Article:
By Michelle van Schouwen
Legendary film director Francis Ford Coppola shared this insight:
“When you make a movie, always try to discover what the theme of the movie is in one or two words. Every time I made a film, I always knew what I thought the theme was, the core, in one word. In “The Godfather,” it was succession. In “The Conversation,” it was privacy. In “Apocalypse,” it was morality. The reason it’s important to have this is because most of the time what a director really does is make decisions. All day long: Do you want it to be long hair or short hair? Do you want a dress or pants? Do you want a beard or no beard? There are many times when you don’t know the answer. Knowing what the theme is always helps you.”
As the prospect of business planning for the next calendar year looms close, discovering your own theme can be a fresh and valuable strategy. Once you determine your theme, which can also be stated as your “true business mission,” you can better make decisions to support it.
It’s important to note that your business theme, your true business mission, may or may not mesh with the type of language we’re accustomed to seeing on the “Mission” page of company websites, which is too often vague, pretentious, and sometimes even unsupported by the business’ actual activities.
Your theme is what you and any partners want for and from the business. This includes what you want to accomplish, avoid, represent, and live.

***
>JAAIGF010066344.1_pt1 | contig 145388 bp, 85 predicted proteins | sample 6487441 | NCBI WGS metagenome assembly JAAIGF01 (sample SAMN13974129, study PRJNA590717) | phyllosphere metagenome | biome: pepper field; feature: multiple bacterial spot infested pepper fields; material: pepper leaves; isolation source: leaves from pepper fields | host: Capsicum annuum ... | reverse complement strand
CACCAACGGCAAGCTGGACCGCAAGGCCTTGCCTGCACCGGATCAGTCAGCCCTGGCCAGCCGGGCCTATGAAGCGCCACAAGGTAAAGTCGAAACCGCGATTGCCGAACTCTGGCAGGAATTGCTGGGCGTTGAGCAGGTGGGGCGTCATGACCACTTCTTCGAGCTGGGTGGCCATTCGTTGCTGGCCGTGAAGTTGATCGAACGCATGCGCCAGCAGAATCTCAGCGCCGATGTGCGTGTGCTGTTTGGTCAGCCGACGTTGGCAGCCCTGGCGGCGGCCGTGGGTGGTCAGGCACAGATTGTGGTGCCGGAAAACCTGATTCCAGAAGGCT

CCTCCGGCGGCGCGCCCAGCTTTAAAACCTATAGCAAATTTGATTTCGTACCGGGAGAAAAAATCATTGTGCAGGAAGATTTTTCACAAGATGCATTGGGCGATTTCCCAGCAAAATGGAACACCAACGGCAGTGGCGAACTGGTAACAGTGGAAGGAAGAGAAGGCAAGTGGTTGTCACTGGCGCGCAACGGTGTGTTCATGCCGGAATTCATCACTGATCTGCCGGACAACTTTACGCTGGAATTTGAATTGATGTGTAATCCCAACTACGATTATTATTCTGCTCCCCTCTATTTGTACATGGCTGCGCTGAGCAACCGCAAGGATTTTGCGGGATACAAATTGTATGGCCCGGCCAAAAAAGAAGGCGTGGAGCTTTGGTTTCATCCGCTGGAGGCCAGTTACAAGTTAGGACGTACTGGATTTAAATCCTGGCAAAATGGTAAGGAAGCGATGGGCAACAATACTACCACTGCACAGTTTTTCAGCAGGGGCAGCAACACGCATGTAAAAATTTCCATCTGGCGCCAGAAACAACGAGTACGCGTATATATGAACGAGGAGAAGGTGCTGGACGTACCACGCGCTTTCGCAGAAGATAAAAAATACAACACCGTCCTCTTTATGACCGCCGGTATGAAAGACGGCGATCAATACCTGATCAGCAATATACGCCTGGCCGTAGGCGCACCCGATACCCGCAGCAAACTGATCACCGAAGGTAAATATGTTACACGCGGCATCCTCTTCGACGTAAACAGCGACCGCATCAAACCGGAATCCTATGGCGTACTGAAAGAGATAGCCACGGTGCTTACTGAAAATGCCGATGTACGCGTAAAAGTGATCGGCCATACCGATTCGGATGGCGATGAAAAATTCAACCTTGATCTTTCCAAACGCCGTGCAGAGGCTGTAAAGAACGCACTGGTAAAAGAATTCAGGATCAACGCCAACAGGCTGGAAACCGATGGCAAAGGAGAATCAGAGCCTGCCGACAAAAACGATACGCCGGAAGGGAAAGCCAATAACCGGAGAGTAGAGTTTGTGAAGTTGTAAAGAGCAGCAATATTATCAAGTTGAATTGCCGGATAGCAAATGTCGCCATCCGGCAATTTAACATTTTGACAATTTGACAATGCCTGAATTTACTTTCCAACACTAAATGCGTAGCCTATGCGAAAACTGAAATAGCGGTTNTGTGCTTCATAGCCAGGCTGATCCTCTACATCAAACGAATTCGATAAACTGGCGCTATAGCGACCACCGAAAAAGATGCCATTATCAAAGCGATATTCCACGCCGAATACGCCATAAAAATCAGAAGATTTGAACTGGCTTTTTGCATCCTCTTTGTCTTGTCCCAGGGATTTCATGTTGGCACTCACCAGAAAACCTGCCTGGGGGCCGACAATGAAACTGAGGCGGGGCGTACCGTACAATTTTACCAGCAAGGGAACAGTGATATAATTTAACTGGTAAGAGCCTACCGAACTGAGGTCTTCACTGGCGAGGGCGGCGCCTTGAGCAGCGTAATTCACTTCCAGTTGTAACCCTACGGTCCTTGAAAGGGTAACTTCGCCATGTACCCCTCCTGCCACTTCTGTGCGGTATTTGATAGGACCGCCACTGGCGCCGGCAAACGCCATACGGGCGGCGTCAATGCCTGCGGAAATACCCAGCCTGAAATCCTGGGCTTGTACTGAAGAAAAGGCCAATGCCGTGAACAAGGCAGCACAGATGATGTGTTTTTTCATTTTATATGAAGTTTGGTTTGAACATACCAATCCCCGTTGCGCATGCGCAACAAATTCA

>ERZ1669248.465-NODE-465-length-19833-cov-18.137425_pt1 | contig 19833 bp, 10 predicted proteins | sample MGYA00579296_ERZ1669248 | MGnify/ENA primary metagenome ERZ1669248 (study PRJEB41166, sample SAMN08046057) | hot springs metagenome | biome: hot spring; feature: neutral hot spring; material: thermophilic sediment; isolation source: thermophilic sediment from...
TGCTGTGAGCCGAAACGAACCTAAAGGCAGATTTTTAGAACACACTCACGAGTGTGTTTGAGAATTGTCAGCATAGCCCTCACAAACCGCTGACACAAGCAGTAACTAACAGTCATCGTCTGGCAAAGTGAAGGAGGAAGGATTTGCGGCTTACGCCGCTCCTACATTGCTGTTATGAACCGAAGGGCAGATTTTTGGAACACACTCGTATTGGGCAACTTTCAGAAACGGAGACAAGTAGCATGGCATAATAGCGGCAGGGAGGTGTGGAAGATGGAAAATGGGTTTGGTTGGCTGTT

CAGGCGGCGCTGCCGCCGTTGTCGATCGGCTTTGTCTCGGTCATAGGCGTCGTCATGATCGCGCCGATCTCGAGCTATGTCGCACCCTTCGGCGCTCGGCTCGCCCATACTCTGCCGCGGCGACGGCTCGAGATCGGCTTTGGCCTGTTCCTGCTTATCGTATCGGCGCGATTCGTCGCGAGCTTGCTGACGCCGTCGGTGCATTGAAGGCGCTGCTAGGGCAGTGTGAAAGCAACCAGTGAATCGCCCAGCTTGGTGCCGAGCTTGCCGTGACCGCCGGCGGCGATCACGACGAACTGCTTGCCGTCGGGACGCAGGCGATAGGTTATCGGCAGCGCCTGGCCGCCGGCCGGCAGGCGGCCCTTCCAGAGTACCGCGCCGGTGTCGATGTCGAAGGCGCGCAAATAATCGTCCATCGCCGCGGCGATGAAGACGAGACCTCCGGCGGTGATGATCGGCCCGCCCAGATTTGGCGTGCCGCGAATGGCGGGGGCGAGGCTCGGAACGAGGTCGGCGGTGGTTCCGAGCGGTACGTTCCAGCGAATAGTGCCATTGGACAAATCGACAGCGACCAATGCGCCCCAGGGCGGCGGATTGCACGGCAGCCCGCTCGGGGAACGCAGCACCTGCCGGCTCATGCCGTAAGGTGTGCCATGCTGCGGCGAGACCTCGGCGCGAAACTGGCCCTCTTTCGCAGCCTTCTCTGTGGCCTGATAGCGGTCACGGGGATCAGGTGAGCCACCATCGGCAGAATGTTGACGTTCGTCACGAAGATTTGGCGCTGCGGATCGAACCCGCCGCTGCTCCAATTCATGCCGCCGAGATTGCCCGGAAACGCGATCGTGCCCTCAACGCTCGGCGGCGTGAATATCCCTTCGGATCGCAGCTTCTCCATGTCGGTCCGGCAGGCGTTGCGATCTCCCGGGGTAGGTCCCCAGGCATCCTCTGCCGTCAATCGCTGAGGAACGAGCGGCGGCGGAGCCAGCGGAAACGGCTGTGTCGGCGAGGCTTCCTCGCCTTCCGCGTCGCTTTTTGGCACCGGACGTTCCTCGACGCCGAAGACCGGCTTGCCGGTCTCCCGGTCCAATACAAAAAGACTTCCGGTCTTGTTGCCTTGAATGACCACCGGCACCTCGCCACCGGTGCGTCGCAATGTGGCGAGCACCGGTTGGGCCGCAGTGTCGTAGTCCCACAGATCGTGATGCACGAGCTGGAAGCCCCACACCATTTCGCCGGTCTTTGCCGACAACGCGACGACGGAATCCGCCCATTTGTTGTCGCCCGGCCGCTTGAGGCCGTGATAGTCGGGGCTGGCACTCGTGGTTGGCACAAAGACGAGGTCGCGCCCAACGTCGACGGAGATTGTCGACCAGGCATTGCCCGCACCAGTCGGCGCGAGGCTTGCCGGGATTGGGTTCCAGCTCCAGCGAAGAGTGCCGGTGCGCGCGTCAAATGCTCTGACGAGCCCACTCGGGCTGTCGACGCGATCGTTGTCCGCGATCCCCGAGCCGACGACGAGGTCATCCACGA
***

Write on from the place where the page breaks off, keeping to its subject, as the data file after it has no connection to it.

Your theme may be publishable in your company materials (spoken), or it may be left unspoken because it represents your own needs even more than the needs of the customer. It’s your decision.
Here are examples of small and startup business missions and themes, some worthy of including in marketing outreach, others more personal:
-“Create organic facial care products for a better world” (Two-word version “better world”)
-“Lead a team of programmers to develop awesome apps” (“team awesome”)
-“Run a business that lets me get home to my kids on time every day” (“family”)
-“Sell big-ticket items, not cans of soup” (“big checks”)
-“Build a medical device, sell the startup for megabucks” (“accelerate salability”)
-“Provide affordable legal services for people starting businesses on a shoestring” (“serve entrepreneurs”)
Your theme will inform many important business planning decisions.
Let’s take the two-word theme for the business that develops organic facial care products: “better world.” Apply the “better world” theme to a number of decision points to emerge with directives:
Hiring: Hire people with ethics and a commitment to a better world
Workplace: Create work-life balance where possible
Sourcing ingredients: Consider the way organic ingredients are produced, how their organic nature is assumed or certified, the way workers are treated and the impact your ingredients have on the environment and social systems
Packaging: Think organic, minimized and reduced environmental impact
Pricing: Price products so you can pay your people and yourself fairly, but also so your products are not available exclusively to affluent customers
Cash flow and expansion: Conduct business efficiently to conserve resources; if borrowing or taking investments, be confident that you can meet your commitments/keep your promises
Messaging: Is it kind? Is it true? Is it necessary?
Company ethos: The product, the process and the people all “give back” to create a better world
If your theme is “big checks” or “family,” that inspires whole new sets of directives. Happy planning.
Michelle van Schouwen is president of van Schouwen Associates, LLC (vSA), a B2B marketing company based in Longmeadow, MA. vSA is known for vSALaunch, its proprietary, modular and scalable system for B2B marketing launches, vSAConsult, its executive-level strategic planning capability, and for its expertise in integrated marketing for B2B. The vSA theme, “Launch!” helps keep every aspect of this 31-year-old business fresh.